Standout transfer options for Chase still include World of Hyatt and British Airways Executive Club, while Citi’s roster features Avianca and Turkish Miles & Smiles. Both Chase and Citi count Singapore KrisFlyer, Virgin Atlantic Flying Club and Air France-KLM Flying Blue among their transfer partners.
In addition to transferring, you have the option to use points to book travel directly through Chase and Citi’s respective travel portals. Chase has the edge here, as you’ll get 1.25 cents per point through its portal. With Citi, you’ll only get 1 cent per point, which is usually well below the value you could get through transferring.
Other Benefits and Perks
While these cards aren’t as loaded up with perks as their pricier sister cards—the Chase Sapphire Reserve and Citi Prestige—they’ll each net you a nice handful of benefits, such as no foreign transaction fees when using either of these cards abroad.
From Chase, those benefits also include a complimentary DashPass subscription from DoorDash for a minimum of one year, as long as you activate it by December 31, 2021. For starters, that subscription will waive your delivery fees on orders from eligible restaurants that total $12 or more.
But the real highlight, at least for frequent travelers, will be the Sapphire Preferred’s access to some of Chase’s top-notch travel and purchase protections. With the Sapphire Preferred, you may be eligible for primary car rental insurance, trip interruption and cancellation protection of up to $10,000, trip delay protection of up to $500, baggage delay insurance and lost luggage reimbursement, purchase protection and extended warranty protection on selected purchases.
Citi, on the other hand, slashed almost all of its travel and shopping protections last year, meaning if those are important to you, the Sapphire Preferred could be a better pick.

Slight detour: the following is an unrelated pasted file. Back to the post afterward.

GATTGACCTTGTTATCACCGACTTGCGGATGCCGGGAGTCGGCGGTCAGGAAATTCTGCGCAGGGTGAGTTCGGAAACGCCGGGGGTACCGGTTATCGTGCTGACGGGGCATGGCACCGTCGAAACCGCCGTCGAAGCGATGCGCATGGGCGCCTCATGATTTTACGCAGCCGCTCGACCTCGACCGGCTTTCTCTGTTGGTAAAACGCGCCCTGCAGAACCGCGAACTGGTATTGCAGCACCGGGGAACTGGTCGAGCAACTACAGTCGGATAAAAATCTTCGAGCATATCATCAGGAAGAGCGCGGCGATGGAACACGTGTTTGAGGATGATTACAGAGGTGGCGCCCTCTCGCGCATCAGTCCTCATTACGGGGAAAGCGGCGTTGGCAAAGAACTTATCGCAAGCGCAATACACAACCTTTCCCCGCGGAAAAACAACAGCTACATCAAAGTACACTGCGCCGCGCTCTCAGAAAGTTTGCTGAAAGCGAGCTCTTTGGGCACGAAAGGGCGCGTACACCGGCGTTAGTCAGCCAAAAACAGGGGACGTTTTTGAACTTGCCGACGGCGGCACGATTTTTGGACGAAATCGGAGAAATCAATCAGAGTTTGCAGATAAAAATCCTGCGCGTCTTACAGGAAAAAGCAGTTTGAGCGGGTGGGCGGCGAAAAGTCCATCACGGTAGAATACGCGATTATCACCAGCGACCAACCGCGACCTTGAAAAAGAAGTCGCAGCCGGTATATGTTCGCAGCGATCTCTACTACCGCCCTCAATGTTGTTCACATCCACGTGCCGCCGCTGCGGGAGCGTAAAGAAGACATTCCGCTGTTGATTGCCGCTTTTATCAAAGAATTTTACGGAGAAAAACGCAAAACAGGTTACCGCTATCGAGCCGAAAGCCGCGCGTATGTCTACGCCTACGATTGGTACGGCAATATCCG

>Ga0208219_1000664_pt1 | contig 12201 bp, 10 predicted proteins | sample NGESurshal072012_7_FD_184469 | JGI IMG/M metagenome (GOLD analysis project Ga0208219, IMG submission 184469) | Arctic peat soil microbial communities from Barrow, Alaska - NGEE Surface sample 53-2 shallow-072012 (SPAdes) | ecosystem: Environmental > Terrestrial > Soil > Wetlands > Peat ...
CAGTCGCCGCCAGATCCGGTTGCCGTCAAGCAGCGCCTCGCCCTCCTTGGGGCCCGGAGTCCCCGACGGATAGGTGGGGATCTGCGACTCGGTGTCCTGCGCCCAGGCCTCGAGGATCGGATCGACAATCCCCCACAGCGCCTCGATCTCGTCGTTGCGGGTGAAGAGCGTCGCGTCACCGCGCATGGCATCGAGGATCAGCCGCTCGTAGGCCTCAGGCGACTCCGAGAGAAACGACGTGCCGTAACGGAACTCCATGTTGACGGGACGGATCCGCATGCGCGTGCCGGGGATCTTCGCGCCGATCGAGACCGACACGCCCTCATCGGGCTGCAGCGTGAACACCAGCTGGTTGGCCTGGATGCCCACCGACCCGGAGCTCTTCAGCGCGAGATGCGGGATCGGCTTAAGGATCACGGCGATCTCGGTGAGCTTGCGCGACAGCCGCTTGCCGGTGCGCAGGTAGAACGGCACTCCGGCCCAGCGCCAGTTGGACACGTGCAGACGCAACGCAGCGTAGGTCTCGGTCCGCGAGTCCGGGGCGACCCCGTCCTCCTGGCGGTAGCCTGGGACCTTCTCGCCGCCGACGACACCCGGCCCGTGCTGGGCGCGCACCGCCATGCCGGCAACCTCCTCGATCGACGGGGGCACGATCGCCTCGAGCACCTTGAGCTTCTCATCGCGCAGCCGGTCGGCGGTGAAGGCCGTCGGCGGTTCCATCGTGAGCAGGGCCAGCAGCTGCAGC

That said, Citi does have some exclusive benefits of its own, such as Citi Entertainment, which gets cardholders access to exclusive events and presales for concerts and other events.
Which One Is Right For You?
We’ve already covered the cards’ main attributes, but there’s another factor that might help you determine which is right for you: What’s your goal in taking out a points-earning card credit in the first place?
If you’re all about fancy hotels, Chase provides the single best hotel transfer partner option in the points and miles world with Hyatt. On the other hand, if you’d love to get the chance to check out a variety of international airline partners—and learn how their points programs work—the Citi Premier might be your best pick.
If you’re still at the beginning of your points journey but planning to go all-in, there’s another option, too, and that’s to get both! But before you do, be aware of Chase’s 5/24 rule, which says that if you’ve taken out more than five credit cards in the span of 24 months—Chase cards or otherwise—you’ll automatically be rejected for many of Chase’s offerings.
That’s a point in the column for picking up the Chase Sapphire Preferred (and Chase cards in general!) before cards from other issuers, such as Citi.
When it comes down to it, you really can’t go wrong with either the Chase Sapphire Preferred or the Citi Premier. Both will put you well on your way to free travel with a great sign-up bonus and keep you poised to keep earning with bonus points on your everyday spending. As to which one is best, that depends on personal factors, so make sure to examine each card’s bonus categories, redeeming options and other perks carefully before making your choice!
Cards in This Article
Citi ThankYou Points
after making $4,000 in purchases with your card within the first 3 months of account opening.
Chase Ultimate Rewards Points
after you spend $4,000 on purchases in the first 3 months of account opening.
Editors Note: Opinions expressed here are author’s alone, not those of any bank, credit card issuer, hotel, airline, or other entity. This content has not been reviewed, approved or otherwise endorsed by any of the entities included within the post.